“I’ll be making sure the bins are where they need to be and being emptied enough,” Elvidge said. “The signs need to be clear about where everything goes. We need to increase available information. Education is putting stress on behavior change and bringing awareness to the act of recycling.”

Elvidge said the Office of Creative Services is creating a flyer displaying items regularly thrown away and instructing students to recycle properly.

She plans to work with resident assistants to talk to students about waste management in dorms, and with Emerson staff to do the same in offices on campus.

To help with these initiatives, Emerson employs the EcoReps, a group of eight paid students on campus working with Elvidge to reduce the college’s environmental impact.

Brad Trumpfheller, Little Building EcoRep and a freshman writing, literature, and publishing major, said students need to be more environmentally aware and conscious.

“It’s a two-part process,” Trumpfheller said. “We need to make sure the students understand what needs to be recycled, and also they need to take initiative. If we’re speaking to students who don’t care, it doesn’t matter. They have to want to make the school more environmental than it already is.”

Elvidge said she attributes her strong connection with the environment to her upbringing. Her parents, who she said are organic farmers in Northern California, raised her to be a frugal and  conscious consumer.  

Unfortunately for the recycling effort at Emerson, not everyone has roots in conservation.  Elvidge said she believes a large portion of the college’s waste problem comes from the lack of value on reuse in American culture.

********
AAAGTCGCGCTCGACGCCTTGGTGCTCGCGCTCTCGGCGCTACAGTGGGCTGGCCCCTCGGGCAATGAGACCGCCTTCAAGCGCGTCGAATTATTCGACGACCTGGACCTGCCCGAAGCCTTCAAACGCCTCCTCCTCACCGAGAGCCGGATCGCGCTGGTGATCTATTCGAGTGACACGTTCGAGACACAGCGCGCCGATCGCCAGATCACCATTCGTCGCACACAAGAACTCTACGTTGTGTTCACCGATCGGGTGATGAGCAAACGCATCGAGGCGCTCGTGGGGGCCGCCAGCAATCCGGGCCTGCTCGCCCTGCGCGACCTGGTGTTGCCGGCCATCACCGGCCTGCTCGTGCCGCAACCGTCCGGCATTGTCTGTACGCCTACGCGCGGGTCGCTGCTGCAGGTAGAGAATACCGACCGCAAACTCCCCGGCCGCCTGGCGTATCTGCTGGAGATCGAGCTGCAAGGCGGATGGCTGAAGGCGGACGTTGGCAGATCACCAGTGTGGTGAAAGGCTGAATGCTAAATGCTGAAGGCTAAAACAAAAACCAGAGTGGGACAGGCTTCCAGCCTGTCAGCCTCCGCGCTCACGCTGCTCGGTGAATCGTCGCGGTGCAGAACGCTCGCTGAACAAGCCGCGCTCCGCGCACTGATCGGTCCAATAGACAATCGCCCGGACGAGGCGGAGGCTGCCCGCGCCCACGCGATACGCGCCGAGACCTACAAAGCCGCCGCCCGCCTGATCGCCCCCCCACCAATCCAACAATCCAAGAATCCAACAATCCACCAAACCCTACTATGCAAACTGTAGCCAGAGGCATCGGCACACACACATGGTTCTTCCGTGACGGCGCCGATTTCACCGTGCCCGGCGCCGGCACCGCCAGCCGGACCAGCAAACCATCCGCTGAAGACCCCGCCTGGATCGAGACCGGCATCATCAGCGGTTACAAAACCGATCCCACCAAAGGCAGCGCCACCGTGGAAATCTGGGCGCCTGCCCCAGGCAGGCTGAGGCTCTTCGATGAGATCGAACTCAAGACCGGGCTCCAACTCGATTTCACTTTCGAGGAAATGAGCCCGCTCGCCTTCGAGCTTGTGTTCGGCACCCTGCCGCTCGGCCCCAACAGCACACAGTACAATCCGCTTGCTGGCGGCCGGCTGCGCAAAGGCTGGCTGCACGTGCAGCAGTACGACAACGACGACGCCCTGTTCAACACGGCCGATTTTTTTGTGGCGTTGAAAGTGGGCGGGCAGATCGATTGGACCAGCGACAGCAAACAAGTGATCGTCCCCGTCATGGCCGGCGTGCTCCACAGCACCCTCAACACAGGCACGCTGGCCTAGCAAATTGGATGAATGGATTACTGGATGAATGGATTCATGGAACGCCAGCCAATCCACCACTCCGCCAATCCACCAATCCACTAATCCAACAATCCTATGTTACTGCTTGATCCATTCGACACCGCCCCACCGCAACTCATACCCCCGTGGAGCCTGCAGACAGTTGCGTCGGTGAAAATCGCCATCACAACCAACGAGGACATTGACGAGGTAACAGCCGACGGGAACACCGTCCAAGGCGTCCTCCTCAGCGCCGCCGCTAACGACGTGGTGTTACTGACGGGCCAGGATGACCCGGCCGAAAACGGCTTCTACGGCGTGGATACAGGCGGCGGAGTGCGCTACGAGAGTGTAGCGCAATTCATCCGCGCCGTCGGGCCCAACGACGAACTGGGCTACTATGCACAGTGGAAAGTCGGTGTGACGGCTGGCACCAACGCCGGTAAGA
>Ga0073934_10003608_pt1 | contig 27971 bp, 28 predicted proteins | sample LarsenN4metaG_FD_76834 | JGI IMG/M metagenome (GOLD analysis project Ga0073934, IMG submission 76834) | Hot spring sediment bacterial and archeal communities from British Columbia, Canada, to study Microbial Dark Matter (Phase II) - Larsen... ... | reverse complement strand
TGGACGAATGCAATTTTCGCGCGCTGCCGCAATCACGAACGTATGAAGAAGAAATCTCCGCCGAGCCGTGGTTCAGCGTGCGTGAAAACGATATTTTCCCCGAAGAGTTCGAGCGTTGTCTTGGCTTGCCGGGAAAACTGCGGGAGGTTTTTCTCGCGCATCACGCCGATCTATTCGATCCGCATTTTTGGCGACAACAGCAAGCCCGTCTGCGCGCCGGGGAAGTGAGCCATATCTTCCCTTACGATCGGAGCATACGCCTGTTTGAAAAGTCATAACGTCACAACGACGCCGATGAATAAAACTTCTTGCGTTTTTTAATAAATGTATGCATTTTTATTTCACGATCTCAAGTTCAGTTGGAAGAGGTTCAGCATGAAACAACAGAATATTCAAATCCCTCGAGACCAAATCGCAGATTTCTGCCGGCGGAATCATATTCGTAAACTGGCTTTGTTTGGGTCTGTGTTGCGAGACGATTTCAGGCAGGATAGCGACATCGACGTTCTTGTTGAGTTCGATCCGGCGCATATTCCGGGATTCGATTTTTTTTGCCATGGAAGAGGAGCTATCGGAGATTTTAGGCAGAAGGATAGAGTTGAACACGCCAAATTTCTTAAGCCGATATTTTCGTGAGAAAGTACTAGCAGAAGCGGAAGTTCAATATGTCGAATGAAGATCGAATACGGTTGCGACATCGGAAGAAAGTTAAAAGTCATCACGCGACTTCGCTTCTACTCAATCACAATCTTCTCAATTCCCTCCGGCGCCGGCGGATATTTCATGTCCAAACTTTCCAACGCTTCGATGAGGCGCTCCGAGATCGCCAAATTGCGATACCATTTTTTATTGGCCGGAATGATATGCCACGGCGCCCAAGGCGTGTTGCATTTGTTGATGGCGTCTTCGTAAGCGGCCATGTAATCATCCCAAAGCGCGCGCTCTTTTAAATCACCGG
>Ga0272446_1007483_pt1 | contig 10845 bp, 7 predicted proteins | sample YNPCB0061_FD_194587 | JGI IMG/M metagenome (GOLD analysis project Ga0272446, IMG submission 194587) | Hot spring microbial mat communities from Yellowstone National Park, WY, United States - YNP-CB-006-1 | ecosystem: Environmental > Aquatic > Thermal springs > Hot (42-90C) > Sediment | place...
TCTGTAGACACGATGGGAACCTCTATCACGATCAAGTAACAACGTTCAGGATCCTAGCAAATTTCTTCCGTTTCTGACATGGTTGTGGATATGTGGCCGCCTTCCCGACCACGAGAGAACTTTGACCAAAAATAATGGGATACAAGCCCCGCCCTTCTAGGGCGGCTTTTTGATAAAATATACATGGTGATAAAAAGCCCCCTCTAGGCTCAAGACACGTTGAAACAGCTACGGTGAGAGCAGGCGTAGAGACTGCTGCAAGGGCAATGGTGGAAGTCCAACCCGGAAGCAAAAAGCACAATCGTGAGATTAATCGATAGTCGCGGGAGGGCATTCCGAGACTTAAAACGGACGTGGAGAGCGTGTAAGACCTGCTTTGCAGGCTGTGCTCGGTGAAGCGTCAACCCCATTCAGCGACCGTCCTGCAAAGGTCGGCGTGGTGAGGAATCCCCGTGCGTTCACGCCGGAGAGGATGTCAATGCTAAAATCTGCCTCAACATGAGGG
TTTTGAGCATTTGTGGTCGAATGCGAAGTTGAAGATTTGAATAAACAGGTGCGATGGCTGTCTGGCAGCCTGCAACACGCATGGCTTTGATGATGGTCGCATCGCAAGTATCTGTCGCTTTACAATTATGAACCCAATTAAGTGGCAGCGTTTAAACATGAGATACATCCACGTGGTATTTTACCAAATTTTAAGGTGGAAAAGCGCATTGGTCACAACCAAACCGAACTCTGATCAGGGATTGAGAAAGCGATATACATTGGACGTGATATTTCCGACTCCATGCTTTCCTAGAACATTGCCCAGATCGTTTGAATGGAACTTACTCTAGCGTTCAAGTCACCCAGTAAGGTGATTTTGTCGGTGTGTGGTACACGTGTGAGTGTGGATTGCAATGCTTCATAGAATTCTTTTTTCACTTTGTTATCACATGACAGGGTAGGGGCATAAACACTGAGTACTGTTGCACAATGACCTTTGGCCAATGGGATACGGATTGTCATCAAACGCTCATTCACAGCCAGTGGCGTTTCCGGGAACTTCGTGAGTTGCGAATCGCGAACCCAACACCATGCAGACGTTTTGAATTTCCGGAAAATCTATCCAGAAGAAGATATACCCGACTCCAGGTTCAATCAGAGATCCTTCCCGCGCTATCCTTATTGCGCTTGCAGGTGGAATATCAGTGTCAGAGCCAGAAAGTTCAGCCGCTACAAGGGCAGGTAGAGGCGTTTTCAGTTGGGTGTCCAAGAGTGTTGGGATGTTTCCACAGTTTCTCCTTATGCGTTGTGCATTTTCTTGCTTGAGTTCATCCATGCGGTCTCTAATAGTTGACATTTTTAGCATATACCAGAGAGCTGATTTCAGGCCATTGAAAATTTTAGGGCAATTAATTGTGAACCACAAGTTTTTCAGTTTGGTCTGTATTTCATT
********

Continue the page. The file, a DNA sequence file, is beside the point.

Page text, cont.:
“The U.S. is the premier trash-producing country in the world,” Elvidge said. “We’re a culture of using more, not a culture of simplicity or versatility or using less.”

Under Elvidge, Emerson recently became the first higher education institution to take part in Keurig’s “Pods to Power” campaign. The correct way to recycle K-Cups is to send them back so they can be incinerated, Elvidge said, and the college just added specified bins to toss these coffee pods in offices around campus.

Sam Pridgen, a freshman visual and media arts major, said he does his best to recycle, but understands why students run into problems.   

"We don’t know exactly what we can recycle and what we can’t,” Pridgen said. “If we’re not sure, we automatically assume it’s trash. I know I’m guilty of that.”

Pridgen said administration reaching out to students with information about sustainability would help make the college more environmentally friendly. He also said that if the signs next to bins had pictures instead of words, it might be easier to understand.

Based on the trash results around campus, Elvidge said she doesn’t think sustainability is a priority for students. But as a school that teaches innovation, Elvidge said, Emerson should strive to be a leader in sustainability. 

“In Piano Row, I found a clear [recycling] bag with a ton of recycling material, food waste, and a shoe,” she said. “If you could just put the food waste and the shoe on the other side of the hall, then you’d be solving the problem.”

Despite the shortcomings of students’ sustainable efforts at Emerson, Elvidge believes the students’ pursuit of careers in media could be influential in promoting change.

“We are the world of communication,” she said. “We need leaders in this field of be sensitive to sustainability. Emerson is probably more powerful than another school helping reframe normal ways of living.”